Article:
Friday, July 17, 2009

Getting There: A Hiatus

We drove almost to home, and stopped for provisions. Zach and Mark went into the store, leaving me and two very attractive young women in the back seat of the Prius.

Now would be the time to say that someone special to Zach drove all the way up from the deep South for two days, just on the chance of seeing him briefly at the airport.

She and her friends rolled into our home late Tuesday afternoon. We went on a quick tour of Maryland and spent the night on the Eastern Shore, so that I could participate in a television feature about my favorite little town. Interview over, we got back in the car and headed to the airport, picking up party food on the way back.

Lots of the other guys on the plane had said goodbye to wives and girlfriends and family back in Hawaii. Thanks to the delay of the flight to Germany, we were going to get a visit with Zach before we said our fare wells.

Sitting outside the store near home, a woman getting into her car saw the three of us girls squeezed into the back seat of the car. She laughed. You all look so cute in there I would take a picture if I had a camera.

Pam had just come from grocery shopping at Wegmans. I handed her my camera. The picture was going to be part of this story, and I wanted it.

While she learned how to use an iPhone camera, she recognized me, and we reminded each other how we connected. I introduced her to Zach's girlfriend and her best friend, and I told her what we were doing, and we laughed together.

Until Zach came out of the store with his dad. Pam has a good and loving heart. Something about the story and the impromtu visit touched her. You could see it in her eyes.

Oh, just go on and hug him, I said. It's all right. And she said no, and then darn it, she did it. A big ol' hug, laughing and crying and understanding.

Mark and Zach got into our car, and she got into her car, and then she said impulsively Would you like some salmon? I just got it... and with that, she pulled it from her car and pushed it into Zach's hands. It's highway robbery what they charge for it, but it's delicious. Take it. Just take it.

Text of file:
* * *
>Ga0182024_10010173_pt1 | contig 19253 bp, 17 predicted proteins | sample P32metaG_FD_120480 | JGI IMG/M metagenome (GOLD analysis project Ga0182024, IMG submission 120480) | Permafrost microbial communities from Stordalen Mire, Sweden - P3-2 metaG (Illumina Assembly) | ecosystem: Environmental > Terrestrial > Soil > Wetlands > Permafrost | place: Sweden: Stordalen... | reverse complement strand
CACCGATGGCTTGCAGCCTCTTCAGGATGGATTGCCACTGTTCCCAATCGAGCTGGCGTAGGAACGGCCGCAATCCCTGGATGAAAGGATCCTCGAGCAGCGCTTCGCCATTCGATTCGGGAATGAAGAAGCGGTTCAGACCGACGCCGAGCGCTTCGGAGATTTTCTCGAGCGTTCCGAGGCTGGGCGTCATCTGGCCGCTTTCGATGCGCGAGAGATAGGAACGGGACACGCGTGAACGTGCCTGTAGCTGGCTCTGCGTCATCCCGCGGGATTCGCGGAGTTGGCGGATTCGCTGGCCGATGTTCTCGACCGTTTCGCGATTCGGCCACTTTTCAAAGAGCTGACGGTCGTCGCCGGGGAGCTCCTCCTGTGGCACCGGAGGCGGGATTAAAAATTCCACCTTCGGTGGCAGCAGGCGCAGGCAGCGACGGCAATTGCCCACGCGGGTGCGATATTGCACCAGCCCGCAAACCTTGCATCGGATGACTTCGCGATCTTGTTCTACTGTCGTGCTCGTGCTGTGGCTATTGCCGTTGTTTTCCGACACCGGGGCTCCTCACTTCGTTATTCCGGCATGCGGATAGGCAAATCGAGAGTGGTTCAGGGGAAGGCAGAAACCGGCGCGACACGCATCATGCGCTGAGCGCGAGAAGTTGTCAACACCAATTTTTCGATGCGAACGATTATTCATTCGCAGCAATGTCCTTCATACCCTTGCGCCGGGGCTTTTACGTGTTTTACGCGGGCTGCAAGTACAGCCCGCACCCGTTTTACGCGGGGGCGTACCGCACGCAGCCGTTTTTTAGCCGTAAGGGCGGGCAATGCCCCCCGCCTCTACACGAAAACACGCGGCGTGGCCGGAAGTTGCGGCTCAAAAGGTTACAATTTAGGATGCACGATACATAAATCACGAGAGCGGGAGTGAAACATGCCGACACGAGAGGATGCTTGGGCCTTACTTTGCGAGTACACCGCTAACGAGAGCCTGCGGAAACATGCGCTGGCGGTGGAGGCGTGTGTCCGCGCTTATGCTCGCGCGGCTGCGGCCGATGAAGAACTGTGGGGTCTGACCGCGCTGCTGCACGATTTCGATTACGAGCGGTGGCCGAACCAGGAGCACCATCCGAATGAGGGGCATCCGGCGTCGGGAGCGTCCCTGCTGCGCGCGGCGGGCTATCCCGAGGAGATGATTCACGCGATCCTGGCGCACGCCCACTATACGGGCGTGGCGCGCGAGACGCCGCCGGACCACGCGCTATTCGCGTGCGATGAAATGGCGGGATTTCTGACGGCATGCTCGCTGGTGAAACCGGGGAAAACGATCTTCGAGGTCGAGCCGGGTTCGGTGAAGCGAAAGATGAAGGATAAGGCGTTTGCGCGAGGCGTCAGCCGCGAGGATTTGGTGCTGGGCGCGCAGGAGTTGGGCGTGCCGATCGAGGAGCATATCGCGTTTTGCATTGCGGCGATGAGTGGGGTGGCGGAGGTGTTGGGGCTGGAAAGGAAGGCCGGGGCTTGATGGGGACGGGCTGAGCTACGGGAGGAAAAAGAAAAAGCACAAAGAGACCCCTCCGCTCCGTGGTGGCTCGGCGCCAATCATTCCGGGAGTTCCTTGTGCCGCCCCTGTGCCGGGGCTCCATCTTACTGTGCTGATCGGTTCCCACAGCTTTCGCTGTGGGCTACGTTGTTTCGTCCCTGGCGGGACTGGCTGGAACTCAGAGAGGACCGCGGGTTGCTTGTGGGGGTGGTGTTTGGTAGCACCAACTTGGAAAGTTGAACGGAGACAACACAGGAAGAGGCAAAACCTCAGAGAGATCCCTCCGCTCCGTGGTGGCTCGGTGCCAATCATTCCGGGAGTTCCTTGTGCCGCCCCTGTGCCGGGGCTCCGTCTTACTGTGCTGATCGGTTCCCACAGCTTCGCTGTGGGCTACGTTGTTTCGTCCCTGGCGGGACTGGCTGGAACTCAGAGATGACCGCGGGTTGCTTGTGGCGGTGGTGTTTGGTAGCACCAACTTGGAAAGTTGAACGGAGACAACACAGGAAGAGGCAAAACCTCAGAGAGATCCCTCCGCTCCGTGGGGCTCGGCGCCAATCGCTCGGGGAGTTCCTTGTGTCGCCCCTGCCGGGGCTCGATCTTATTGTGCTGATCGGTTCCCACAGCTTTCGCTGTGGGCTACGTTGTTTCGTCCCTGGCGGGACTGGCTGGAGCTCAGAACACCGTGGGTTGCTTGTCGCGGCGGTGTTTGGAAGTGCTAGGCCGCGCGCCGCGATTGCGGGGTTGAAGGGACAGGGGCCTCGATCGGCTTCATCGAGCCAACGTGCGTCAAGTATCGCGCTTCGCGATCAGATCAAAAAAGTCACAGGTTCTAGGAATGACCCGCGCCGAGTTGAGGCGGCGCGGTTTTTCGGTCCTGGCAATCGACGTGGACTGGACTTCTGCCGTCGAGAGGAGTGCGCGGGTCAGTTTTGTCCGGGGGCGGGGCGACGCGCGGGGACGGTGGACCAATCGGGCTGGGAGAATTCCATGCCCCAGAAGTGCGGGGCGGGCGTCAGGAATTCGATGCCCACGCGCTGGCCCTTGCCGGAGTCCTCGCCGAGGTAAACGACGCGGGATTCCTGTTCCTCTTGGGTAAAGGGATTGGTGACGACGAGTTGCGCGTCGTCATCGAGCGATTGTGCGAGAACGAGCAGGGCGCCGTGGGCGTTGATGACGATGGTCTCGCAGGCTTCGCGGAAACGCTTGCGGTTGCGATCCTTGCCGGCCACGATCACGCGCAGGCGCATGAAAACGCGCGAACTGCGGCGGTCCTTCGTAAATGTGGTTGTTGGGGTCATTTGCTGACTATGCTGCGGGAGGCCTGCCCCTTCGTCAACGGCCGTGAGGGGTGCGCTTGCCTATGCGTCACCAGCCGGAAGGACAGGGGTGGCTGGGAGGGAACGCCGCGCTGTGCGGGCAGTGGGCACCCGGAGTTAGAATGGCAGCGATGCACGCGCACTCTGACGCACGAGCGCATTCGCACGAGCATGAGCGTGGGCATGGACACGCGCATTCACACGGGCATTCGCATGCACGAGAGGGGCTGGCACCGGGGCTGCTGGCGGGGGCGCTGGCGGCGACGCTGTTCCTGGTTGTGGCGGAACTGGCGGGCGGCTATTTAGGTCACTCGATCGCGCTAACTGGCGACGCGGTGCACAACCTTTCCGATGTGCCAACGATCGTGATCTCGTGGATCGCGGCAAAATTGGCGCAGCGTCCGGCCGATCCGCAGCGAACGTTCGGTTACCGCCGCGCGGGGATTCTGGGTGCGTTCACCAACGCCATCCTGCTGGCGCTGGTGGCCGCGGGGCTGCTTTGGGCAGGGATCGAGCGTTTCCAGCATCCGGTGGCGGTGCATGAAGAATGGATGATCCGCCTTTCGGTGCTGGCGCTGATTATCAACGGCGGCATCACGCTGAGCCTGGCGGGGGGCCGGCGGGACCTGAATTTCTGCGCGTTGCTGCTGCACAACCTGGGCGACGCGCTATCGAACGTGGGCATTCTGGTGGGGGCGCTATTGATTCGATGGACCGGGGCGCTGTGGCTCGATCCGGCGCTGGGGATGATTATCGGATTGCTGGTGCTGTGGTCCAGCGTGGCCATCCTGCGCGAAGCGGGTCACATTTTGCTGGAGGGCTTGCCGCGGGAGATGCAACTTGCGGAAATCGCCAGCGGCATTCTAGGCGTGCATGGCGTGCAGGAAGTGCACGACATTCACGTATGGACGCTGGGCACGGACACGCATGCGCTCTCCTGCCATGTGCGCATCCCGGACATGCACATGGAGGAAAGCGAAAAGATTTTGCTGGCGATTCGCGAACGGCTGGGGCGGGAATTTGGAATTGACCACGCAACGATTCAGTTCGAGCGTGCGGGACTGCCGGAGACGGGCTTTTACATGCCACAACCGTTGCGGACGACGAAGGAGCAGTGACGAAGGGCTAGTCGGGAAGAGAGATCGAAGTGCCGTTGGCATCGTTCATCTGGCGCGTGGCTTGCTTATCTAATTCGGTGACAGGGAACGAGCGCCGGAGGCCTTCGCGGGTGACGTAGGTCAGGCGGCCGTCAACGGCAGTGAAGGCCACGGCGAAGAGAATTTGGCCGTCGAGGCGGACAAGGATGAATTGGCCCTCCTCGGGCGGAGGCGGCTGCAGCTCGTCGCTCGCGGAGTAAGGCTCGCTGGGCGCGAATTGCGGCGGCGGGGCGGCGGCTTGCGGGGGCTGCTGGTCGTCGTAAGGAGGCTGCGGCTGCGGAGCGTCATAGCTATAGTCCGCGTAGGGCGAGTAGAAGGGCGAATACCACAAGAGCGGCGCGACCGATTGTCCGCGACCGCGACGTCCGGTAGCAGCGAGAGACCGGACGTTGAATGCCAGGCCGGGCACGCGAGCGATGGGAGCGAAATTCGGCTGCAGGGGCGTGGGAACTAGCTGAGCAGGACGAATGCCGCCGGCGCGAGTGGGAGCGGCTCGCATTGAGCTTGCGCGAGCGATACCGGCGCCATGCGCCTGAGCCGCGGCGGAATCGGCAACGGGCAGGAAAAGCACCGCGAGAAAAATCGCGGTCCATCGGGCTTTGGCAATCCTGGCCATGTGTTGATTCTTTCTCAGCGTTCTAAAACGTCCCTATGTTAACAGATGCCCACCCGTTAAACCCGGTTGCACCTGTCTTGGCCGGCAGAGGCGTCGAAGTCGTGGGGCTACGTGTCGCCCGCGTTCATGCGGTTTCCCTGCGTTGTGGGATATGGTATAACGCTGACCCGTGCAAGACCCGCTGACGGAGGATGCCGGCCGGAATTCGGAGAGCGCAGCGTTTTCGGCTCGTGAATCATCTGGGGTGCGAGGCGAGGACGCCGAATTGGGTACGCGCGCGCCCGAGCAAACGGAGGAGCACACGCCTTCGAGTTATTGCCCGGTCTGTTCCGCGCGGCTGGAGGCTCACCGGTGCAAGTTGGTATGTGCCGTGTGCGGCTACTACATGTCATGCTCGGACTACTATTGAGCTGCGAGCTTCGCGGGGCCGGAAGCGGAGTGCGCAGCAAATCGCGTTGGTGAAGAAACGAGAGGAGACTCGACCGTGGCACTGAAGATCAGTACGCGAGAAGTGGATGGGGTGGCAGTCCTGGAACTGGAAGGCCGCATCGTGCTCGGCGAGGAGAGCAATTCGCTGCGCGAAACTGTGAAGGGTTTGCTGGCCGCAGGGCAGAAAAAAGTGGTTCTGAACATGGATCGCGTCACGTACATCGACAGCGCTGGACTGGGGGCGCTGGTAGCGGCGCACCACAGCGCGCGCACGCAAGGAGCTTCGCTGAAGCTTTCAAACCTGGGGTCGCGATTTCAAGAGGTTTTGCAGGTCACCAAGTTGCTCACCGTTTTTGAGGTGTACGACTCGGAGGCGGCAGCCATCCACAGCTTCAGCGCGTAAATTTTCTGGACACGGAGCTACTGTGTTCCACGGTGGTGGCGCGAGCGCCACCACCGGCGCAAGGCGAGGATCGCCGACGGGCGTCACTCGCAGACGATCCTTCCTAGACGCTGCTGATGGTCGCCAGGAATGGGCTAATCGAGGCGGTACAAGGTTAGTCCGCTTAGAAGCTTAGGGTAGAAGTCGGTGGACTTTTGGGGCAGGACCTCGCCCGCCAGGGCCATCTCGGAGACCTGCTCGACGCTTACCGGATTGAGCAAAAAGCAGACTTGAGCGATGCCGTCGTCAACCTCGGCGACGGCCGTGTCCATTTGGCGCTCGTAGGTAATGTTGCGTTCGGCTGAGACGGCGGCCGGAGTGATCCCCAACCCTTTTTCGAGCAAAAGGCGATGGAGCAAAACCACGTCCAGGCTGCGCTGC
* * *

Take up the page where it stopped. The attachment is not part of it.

It was one of the sweetest, most human moments I've ever seen. She just wanted some way to express human feelings that are difficult to sum up. Perfect, expensive salmon was the most precious thing she had to offer at that moment; and she gave it with her whole heart.

Pam...thank you.

After that, it was home, and hugging the dogs, who were delirious with excitement, and talking with brothers, and finding bedding for everyone, and more talking and a whole lot of hugging his girlfriend, who had to leave before dawn the next day.

Zach took out his body armor, and I tried it on. The idea of working in it for a twelve-hour shift is mind-boggling. We all see pictures of troops wearing it, with their helmets, but you cannot imagine how it feels. Just strap a concrete block on your chest and one on your back and put a brick on your head, and you'll get the idea. Good grief. How do they do it? They must come back from deployments with no body fat at all. It's like working with weights for an entire day. It must be exhausting.

This isn't to glamorize the military or make them heroic or support any political agenda. It's just to help myself understand what parts of their work is like for them, and maybe to help other people who want to know understand.

The job they do: yep, they picked it. But they are human just like you and me. Lots of people go into the military for reasons that have nothing to do with wanting to be shot at. Some need opportunites lacking elsewhere in their life. Some need challenge. Some like structure, but are not necessarily warlike. Lots and lots of people in the miltary do clerical work, and cooking, and maintenance, and planning, and bridge building. Zach just happened to want to learn things about flying.

I want, as a human being, to appreciate their work. Appreciate in the true sense, which implies "I understand, from a little bit of experience" as well as "I am grateful".

I appreciated wearing body armor for all of five minutes. It weighed so much that after that brief experience I was sweating profusely in the air conditioning and started a neckache that lasted the whole next day.

Then he repacked it, ready to put on when they stopped in Germany. We all said goodnight, and went to sleep.


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